WISCONSIN (July 9, 2021) – Wisconsin birds can rest and “nest” easier for four more years. Earlier this month, the Wisconsin legislature's Joint Committee on Finance voted to reauthorize the Knowles-Nelson Stewardship Program for four years at $32 million dollars per year. That became official when Governor Evers signed the state budget yesterday.
Since 1989, the Stewardship Program has worked to preserve the natural areas and wildlife habitat that birds need in Wisconsin – including more than 370,000 acres in or near Important Bird Areas, high-priority conservation sites that provide essential bird habitat.
“A reauthorization of The Knowles-Nelson Stewardship Program builds on 30 years of success that has funded the protection of Wisconsin’s forests, prairies and wetlands for the benefit of birds, other wildlife and people across the state,” said Marnie Urso, Senior Policy Director for Audubon Great Lakes. “While a four-year extension falls short of the 10-year reauthorization we had hoped for, it is still a win for Wisconsin birds. It will ensure that vital conservation work can continue while we work towards a longer-term solution for Wisconsin land and water protection.”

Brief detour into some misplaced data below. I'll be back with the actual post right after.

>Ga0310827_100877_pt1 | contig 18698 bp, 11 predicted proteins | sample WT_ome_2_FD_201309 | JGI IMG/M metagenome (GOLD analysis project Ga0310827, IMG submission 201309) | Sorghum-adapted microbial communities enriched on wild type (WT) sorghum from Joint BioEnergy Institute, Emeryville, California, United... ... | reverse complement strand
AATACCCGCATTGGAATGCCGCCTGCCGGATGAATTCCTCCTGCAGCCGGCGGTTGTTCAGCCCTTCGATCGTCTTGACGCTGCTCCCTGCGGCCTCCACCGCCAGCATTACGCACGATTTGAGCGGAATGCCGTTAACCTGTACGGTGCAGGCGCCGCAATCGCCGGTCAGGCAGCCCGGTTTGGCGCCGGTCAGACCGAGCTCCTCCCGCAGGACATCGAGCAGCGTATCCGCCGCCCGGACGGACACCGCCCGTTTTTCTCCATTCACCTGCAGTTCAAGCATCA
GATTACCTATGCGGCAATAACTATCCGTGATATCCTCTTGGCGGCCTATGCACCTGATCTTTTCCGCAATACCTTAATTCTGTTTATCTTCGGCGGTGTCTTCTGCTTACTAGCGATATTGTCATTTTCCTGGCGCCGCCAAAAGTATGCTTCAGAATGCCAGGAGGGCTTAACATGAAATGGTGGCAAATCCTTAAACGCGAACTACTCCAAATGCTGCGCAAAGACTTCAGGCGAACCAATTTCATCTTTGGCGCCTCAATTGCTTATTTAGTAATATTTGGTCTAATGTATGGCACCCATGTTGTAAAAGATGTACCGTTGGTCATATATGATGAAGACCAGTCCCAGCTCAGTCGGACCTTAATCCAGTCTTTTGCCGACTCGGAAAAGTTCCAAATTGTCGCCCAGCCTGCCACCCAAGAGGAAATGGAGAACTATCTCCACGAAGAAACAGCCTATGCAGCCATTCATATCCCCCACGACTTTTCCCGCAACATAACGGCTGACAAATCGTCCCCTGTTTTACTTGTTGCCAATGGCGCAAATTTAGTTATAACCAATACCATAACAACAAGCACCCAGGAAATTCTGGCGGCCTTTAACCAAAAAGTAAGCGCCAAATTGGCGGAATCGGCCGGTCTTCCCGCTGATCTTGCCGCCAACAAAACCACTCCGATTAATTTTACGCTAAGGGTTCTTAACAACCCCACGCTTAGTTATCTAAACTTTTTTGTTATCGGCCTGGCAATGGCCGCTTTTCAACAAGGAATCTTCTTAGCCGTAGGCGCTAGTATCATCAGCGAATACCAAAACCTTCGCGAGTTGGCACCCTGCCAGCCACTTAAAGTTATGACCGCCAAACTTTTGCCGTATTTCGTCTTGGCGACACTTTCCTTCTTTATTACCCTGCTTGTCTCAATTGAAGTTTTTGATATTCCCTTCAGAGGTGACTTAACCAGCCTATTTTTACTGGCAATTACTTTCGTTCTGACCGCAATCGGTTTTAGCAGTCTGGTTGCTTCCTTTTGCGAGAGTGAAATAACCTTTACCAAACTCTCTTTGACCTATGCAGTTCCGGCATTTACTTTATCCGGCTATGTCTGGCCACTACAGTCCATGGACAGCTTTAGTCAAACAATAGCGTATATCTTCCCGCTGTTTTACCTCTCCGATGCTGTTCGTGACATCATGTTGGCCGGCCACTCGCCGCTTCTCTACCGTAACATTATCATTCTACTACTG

Audubon Great Lakes is grateful to the hundreds of Audubon members across Wisconsin who spoke up for Knowles-Nelson. Together, they sent more than 600 individual letters to their state lawmakers on the importance of land and water conservation to Wisconsin’s birds
As Wisconsin’s best source of funding for land and water conservation, Knowles-Nelson grants have benefitted every single county in Wisconsin, providing funds to improve the parks, trails, and waterways that cross Wisconsin’s communities.
Thirty years ago, Madison Audubon Society received the first ever non-profit Knowles-Nelson Stewardship Grant to acquire and restore habitat at Goose Pond Sanctuary, an Important Bird Area where more than 51 species of birds nest. Thanks to this restoration work, threatened bird species like the Northern Harrier and Eastern Meadowlark now visit the sanctuary in bigger numbers.
Hundreds of migratory bird species rely on Wisconsin’s natural spaces to rest on their long journeys and to breed and raise their young. Reauthorization of Knowles-Nelson will ensure four more years of preservation of wildlife habitat including wetlands that birds like the Common Tern rely on, and the rivers and lakes that birds like the American White Pelican and Common Loon need.
The National Audubon Society protects birds and the places they need, today and tomorrow. Audubon works throughout the Americas using science, advocacy, education, and on-the-ground conservation. State programs, nature centers, chapters, and partners give Audubon an unparalleled wingspan that reaches millions of people each year to inform, inspire, and unite diverse communities in conservation action. A nonprofit conservation organization since 1905, Audubon believes in a world in which people and wildlife thrive.
TO REQUEST AN INTERVIEW: Emily Osborne, email@example.com, 414-841-5273